- How did you become interested in studying early American literature?
I studied philosophy and theology as an undergraduate and came to my graduate studies in literature knowing very little about early America. I first became interested in the field during seminars with Andy Doolen on colonial American literatures and the early U.S. novel. Those seminars advanced trenchant critiques of colonialism and nationalism, and as someone interested in ethics and society, this seemed like vital work. I wanted to be a part of it. During the course of those seminars, I discovered Ralph Bauer’s The Cultural Geography of Colonial American Literatures, which inspired me with the breadth of its vision and with its critical engagement with empire and modernity. That book led me to pursue doctoral work in the field.
- Who is your favorite early American writer, or what is your favorite early American text, and why?
I find myself drawn to texts that reckon with the violent, traumatic kernel of early American experience. I return regularly in my teaching to texts such as The Broken Spears, the Letters from Mexico, and the Short Account. They aren’t favorites in the usual sense, but I value them because they keep my teaching grounded in a fundamental recognition of the terror of it all.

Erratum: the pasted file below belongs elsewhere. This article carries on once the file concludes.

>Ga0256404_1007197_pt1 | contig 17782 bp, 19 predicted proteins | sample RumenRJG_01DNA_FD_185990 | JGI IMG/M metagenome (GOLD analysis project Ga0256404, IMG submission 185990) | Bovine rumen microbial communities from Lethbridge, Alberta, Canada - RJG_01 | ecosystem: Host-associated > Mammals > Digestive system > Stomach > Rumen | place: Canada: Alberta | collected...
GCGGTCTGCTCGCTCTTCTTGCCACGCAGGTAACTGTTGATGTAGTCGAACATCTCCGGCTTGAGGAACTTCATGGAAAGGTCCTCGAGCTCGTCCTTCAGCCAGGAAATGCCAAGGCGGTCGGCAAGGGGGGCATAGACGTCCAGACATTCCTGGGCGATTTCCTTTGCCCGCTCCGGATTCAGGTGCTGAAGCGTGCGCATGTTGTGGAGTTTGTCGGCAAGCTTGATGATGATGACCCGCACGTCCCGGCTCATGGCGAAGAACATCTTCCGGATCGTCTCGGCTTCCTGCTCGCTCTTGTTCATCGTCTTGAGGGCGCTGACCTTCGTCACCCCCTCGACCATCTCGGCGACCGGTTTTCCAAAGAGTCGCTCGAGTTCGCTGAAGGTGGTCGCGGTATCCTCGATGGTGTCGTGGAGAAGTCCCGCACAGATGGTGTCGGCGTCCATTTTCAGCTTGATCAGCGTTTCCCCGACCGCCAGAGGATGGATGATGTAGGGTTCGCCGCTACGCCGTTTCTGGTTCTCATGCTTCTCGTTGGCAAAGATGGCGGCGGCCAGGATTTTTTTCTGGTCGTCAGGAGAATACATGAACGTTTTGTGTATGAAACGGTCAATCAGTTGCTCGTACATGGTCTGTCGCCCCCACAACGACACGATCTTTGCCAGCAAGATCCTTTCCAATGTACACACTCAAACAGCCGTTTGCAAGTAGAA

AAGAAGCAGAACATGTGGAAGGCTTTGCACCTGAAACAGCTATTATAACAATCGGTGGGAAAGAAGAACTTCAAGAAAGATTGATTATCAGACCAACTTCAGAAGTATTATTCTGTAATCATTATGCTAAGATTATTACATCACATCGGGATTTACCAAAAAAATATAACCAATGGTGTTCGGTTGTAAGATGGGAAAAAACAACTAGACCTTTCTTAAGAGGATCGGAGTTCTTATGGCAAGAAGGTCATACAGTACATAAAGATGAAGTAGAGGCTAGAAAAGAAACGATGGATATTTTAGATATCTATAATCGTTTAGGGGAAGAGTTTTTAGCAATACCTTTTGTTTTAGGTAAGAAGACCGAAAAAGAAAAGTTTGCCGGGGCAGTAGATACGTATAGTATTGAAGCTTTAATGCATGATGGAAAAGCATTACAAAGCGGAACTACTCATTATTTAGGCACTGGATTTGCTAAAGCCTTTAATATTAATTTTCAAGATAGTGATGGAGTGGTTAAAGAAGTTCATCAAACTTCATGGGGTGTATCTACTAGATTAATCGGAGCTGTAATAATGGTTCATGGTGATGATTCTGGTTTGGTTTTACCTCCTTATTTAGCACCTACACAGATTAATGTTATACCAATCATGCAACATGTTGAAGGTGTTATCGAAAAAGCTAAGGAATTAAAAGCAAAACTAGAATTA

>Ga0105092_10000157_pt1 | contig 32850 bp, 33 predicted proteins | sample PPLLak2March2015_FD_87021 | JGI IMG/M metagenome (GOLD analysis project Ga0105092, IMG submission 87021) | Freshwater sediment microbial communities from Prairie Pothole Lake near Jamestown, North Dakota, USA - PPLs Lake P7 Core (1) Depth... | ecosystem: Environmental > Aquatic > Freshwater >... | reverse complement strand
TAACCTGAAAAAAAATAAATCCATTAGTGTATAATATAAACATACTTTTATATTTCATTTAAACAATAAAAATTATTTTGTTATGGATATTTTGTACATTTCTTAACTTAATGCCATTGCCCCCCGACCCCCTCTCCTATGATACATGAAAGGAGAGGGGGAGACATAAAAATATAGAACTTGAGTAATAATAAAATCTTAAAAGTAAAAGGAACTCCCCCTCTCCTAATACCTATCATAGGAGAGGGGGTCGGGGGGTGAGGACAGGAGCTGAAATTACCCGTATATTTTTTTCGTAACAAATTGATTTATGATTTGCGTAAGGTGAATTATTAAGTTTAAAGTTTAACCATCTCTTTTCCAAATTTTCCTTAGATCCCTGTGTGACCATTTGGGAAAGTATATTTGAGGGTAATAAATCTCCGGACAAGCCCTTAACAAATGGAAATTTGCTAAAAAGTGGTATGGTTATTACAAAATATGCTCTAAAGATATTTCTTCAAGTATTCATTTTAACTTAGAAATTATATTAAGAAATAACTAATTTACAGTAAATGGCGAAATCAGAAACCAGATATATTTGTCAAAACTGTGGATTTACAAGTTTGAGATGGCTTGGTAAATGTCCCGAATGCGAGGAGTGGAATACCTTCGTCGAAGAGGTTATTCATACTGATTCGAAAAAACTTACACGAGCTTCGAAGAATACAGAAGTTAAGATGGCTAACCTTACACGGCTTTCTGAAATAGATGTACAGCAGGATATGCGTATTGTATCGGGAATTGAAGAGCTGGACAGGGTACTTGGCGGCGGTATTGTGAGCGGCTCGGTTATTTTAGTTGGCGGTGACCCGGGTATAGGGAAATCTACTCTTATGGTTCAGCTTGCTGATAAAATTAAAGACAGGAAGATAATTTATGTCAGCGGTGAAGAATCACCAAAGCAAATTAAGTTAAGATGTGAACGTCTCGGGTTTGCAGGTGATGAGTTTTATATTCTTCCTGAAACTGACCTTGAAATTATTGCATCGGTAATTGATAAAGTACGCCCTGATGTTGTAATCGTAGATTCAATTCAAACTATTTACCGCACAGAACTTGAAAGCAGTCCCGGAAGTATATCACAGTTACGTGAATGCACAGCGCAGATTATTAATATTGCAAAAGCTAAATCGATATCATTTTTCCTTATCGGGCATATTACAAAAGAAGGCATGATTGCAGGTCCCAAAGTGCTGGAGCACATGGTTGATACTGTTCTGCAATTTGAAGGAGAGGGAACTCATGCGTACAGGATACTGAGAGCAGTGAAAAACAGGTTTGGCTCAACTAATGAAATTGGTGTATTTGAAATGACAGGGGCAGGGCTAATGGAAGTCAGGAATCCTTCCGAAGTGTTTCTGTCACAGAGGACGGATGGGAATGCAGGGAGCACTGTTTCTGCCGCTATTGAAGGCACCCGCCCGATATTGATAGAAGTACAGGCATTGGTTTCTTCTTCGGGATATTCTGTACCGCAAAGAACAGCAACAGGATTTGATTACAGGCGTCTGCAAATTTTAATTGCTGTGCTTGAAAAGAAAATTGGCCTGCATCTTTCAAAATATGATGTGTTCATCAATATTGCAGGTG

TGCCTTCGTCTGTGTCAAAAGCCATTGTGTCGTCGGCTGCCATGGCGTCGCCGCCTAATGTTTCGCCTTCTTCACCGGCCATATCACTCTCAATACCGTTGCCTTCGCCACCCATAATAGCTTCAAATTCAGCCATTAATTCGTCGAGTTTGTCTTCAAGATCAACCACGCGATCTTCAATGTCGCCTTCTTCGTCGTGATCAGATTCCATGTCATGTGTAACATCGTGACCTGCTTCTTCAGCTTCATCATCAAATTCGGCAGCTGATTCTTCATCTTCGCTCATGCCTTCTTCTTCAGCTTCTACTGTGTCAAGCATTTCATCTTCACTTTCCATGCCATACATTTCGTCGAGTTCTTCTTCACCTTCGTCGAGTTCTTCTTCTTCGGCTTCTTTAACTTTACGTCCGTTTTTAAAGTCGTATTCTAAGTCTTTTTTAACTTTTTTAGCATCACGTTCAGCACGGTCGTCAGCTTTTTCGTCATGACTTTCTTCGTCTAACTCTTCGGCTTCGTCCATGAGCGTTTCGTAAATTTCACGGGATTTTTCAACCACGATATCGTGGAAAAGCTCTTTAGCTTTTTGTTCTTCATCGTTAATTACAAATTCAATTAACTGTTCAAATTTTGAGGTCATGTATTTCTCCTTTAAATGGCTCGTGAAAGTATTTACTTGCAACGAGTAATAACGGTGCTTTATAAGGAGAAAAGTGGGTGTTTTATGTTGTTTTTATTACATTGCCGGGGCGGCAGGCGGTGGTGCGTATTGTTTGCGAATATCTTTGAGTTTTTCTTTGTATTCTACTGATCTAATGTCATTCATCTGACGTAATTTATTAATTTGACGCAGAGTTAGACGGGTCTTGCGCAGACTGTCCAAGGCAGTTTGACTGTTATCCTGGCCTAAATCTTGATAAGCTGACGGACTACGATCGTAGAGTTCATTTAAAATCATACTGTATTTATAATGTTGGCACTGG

- What are you currently working on?
I’m currently working on a book on the literatures of piracy in early America and the Atlantic world from the seventeenth through the nineteenth centuries. I’m primarily interested in how literary representations of piracy help define the contours of early modern subjectivity and in how early modern ideas about subjectivity in my archive get reprised in nineteenth-century fiction. The Dutch pop up in various places in this project: as merchants, smugglers, pirates, jurists, and philosophers. I’m picking up Dutch as I gear up for a second project that attempts to think through how early American literary studies might look differently if these figures were given a more central role in our disciplinary metanarratives.
- What is something you are reading right now (EAL related or otherwise) that inspires you, either personally or professionally?
I just read Claudia Rankine’s Citizen, which pressed me to think about the connections between the questions I’m asking about subjectivity in early modernity on the one hand, and the contemporary rhetorics and politics of belonging and unbelonging on the other. I wish I had come to this book sooner, but I’m grateful for how it is shaping my thinking about the stakes of the work.
- Is there a scholar in the field who inspires you, and why?
There are many. My own work involves some creative thinking about the spaces of early American literature, from the hemispheric to the global and from the terrestrial to the oceanic and maritime. In that connection, I’ve been inspired by the work of Hester Blum, Anna Brickhouse, Michelle Burnham, and Elizabeth Maddock Dillon.
*Jason Payton is Assistant Professor of English at Sam Houston State University, and will be taking up a position at the University of Georgia in the fall term.